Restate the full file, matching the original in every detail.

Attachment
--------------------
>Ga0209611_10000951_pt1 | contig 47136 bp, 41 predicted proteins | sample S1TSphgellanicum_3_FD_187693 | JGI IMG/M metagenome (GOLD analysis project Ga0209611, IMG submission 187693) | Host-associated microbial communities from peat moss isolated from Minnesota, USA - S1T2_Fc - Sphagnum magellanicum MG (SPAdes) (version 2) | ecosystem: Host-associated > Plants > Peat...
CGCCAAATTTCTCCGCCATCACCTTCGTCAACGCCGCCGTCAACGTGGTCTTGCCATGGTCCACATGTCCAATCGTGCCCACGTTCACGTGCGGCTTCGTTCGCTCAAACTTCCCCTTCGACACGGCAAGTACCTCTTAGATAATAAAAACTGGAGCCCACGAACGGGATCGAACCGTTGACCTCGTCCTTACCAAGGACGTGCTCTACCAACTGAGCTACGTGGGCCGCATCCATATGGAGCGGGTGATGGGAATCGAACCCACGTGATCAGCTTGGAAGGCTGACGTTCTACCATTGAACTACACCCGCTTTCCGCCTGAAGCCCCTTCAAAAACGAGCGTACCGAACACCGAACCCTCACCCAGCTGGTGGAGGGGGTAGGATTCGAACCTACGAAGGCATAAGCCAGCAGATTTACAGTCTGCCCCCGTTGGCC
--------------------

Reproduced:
>Ga0209611_10000951_pt1 | contig 47136 bp, 41 predicted proteins | sample S1TSphgellanicum_3_FD_187693 | JGI IMG/M metagenome (GOLD analysis project Ga0209611, IMG submission 187693) | Host-associated microbial communities from peat moss isolated from Minnesota, USA - S1T2_Fc - Sphagnum magellanicum MG (SPAdes) (version 2) | ecosystem: Host-associated > Plants > Peat...
CGCCAAATTTCTCCGCCATCACCTTCGTCAACGCCGCCGTCAACGTGGTCTTGCCATGGTCCACATGTCCAATCGTGCCCACGTTCACGTGCGGCTTCGTTCGCTCAAACTTCCCCTTCGACACGGCAAGTACCTCTTAGATAATAAAAACTGGAGCCCACGAACGGGATCGAACCGTTGACCTCGTCCTTACCAAGGACGTGCTCTACCAACTGAGCTACGTGGGCCGCATCCATATGGAGCGGGTGATGGGAATCGAACCCACGTGATCAGCTTGGAAGGCTGACGTTCTACCATTGAACTACACCCGCTTTCCGCCTGAAGCCCCTTCAAAAACGAGCGTACCGAACACCGAACCCTCACCCAGCTGGTGGAGGGGGTAGGATTCGAACCTACGAAGGCATAAGCCAGCAGATTTACAGTCTGCCCCCGTTGGCC